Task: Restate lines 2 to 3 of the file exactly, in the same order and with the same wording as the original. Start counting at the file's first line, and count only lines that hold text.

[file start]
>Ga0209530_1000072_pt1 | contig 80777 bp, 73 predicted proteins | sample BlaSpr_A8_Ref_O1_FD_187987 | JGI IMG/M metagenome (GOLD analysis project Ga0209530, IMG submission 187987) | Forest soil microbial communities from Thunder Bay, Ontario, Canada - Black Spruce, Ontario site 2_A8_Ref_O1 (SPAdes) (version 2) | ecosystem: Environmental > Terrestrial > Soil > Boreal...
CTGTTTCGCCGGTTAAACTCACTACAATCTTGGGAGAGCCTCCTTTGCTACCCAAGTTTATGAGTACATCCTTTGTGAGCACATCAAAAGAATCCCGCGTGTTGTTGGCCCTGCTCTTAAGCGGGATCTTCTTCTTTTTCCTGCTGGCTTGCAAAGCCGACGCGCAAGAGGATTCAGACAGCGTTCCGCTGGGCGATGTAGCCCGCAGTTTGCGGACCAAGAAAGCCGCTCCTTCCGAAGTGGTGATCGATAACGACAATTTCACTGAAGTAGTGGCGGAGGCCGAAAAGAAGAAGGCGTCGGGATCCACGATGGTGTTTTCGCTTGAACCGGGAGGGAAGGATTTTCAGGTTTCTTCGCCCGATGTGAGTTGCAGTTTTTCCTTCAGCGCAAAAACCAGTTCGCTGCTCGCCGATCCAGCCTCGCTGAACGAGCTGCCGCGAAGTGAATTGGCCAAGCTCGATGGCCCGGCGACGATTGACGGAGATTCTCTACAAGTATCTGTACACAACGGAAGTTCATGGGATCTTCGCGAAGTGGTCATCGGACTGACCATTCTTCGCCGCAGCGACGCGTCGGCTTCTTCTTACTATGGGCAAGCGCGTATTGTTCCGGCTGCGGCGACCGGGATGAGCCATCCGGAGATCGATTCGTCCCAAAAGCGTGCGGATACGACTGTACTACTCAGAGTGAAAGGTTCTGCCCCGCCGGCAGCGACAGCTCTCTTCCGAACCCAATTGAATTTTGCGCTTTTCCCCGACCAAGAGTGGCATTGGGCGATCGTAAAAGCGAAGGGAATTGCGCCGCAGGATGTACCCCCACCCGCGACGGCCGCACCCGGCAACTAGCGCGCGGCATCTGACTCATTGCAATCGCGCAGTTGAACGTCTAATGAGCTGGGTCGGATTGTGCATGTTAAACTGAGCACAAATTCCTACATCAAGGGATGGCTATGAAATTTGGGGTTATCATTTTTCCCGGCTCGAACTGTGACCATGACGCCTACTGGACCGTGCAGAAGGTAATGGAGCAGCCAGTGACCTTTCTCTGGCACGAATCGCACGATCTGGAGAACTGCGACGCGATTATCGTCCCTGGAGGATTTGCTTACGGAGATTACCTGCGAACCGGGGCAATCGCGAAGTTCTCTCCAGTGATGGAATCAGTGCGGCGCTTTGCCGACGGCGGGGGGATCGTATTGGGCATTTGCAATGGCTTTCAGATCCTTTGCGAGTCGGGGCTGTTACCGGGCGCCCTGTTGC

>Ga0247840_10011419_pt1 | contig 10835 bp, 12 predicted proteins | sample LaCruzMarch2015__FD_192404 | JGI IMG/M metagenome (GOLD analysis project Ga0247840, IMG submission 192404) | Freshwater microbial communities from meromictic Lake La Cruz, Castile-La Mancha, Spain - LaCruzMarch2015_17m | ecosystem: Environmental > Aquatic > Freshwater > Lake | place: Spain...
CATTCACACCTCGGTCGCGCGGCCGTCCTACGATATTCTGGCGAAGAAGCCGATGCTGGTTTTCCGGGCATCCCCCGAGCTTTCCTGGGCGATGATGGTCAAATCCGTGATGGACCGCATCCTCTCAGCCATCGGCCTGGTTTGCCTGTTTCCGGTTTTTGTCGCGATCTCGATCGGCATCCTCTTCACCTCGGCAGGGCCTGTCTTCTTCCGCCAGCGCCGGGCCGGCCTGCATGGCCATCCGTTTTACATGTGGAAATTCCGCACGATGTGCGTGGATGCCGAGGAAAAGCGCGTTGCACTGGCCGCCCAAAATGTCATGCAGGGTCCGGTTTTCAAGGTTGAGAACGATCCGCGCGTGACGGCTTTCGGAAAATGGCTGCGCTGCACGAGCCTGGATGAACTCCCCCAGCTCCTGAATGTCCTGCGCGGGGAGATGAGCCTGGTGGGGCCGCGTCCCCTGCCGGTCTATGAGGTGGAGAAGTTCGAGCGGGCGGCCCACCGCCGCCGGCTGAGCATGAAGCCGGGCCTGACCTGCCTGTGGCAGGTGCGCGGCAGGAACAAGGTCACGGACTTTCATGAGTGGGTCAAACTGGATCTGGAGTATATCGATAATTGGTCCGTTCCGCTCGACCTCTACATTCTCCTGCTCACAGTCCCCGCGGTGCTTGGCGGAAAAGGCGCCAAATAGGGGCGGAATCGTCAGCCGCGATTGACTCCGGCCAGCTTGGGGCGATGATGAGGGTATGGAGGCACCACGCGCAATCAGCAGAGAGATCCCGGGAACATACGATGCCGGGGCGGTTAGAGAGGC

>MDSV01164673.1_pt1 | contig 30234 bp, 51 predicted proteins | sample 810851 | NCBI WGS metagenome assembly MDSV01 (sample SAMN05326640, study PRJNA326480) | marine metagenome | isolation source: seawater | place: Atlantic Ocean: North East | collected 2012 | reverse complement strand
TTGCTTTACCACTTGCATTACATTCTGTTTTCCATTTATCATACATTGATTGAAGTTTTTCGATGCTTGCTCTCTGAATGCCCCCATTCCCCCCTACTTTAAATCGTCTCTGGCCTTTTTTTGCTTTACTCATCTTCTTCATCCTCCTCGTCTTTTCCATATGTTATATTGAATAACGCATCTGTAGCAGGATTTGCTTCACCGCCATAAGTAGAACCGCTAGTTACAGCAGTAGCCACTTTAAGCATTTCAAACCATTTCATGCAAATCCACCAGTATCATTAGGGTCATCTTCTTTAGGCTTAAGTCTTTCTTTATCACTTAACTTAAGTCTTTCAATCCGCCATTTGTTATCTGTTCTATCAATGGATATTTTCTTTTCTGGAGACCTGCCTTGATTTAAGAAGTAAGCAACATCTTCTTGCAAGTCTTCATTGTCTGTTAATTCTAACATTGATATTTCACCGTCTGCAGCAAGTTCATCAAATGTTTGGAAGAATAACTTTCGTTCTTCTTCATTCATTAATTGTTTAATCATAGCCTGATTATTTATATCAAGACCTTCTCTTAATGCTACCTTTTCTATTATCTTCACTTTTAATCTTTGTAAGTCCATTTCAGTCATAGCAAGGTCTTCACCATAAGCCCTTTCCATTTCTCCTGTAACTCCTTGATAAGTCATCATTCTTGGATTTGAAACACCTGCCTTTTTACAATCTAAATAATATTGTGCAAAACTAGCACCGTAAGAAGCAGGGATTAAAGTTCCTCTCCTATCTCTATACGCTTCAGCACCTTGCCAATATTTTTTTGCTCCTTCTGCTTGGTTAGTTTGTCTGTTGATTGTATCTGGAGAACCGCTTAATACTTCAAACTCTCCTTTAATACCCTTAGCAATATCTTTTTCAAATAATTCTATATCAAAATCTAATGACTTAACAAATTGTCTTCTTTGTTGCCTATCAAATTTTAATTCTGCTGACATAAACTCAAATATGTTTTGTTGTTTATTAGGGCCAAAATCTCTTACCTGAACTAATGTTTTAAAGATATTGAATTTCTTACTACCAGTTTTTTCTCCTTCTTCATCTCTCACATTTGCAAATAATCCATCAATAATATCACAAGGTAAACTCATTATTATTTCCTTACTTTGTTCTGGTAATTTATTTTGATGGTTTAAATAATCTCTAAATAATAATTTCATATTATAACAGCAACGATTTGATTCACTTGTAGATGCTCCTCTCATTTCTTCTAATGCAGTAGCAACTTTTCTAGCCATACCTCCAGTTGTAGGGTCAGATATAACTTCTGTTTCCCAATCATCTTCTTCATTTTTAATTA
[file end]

CTGTTTCGCCGGTTAAACTCACTACAATCTTGGGAGAGCCTCCTTTGCTACCCAAGTTTATGAGTACATCCTTTGTGAGCACATCAAAAGAATCCCGCGTGTTGTTGGCCCTGCTCTTAAGCGGGATCTTCTTCTTTTTCCTGCTGGCTTGCAAAGCCGACGCGCAAGAGGATTCAGACAGCGTTCCGCTGGGCGATGTAGCCCGCAGTTTGCGGACCAAGAAAGCCGCTCCTTCCGAAGTGGTGATCGATAACGACAATTTCACTGAAGTAGTGGCGGAGGCCGAAAAGAAGAAGGCGTCGGGATCCACGATGGTGTTTTCGCTTGAACCGGGAGGGAAGGATTTTCAGGTTTCTTCGCCCGATGTGAGTTGCAGTTTTTCCTTCAGCGCAAAAACCAGTTCGCTGCTCGCCGATCCAGCCTCGCTGAACGAGCTGCCGCGAAGTGAATTGGCCAAGCTCGATGGCCCGGCGACGATTGACGGAGATTCTCTACAAGTATCTGTACACAACGGAAGTTCATGGGATCTTCGCGAAGTGGTCATCGGACTGACCATTCTTCGCCGCAGCGACGCGTCGGCTTCTTCTTACTATGGGCAAGCGCGTATTGTTCCGGCTGCGGCGACCGGGATGAGCCATCCGGAGATCGATTCGTCCCAAAAGCGTGCGGATACGACTGTACTACTCAGAGTGAAAGGTTCTGCCCCGCCGGCAGCGACAGCTCTCTTCCGAACCCAATTGAATTTTGCGCTTTTCCCCGACCAAGAGTGGCATTGGGCGATCGTAAAAGCGAAGGGAATTGCGCCGCAGGATGTACCCCCACCCGCGACGGCCGCACCCGGCAACTAGCGCGCGGCATCTGACTCATTGCAATCGCGCAGTTGAACGTCTAATGAGCTGGGTCGGATTGTGCATGTTAAACTGAGCACAAATTCCTACATCAAGGGATGGCTATGAAATTTGGGGTTATCATTTTTCCCGGCTCGAACTGTGACCATGACGCCTACTGGACCGTGCAGAAGGTAATGGAGCAGCCAGTGACCTTTCTCTGGCACGAATCGCACGATCTGGAGAACTGCGACGCGATTATCGTCCCTGGAGGATTTGCTTACGGAGATTACCTGCGAACCGGGGCAATCGCGAAGTTCTCTCCAGTGATGGAATCAGTGCGGCGCTTTGCCGACGGCGGGGGGATCGTATTGGGCATTTGCAATGGCTTTCAGATCCTTTGCGAGTCGGGGCTGTTACCGGGCGCCCTGTTGC

>Ga0247840_10011419_pt1 | contig 10835 bp, 12 predicted proteins | sample LaCruzMarch2015__FD_192404 | JGI IMG/M metagenome (GOLD analysis project Ga0247840, IMG submission 192404) | Freshwater microbial communities from meromictic Lake La Cruz, Castile-La Mancha, Spain - LaCruzMarch2015_17m | ecosystem: Environmental > Aquatic > Freshwater > Lake | place: Spain...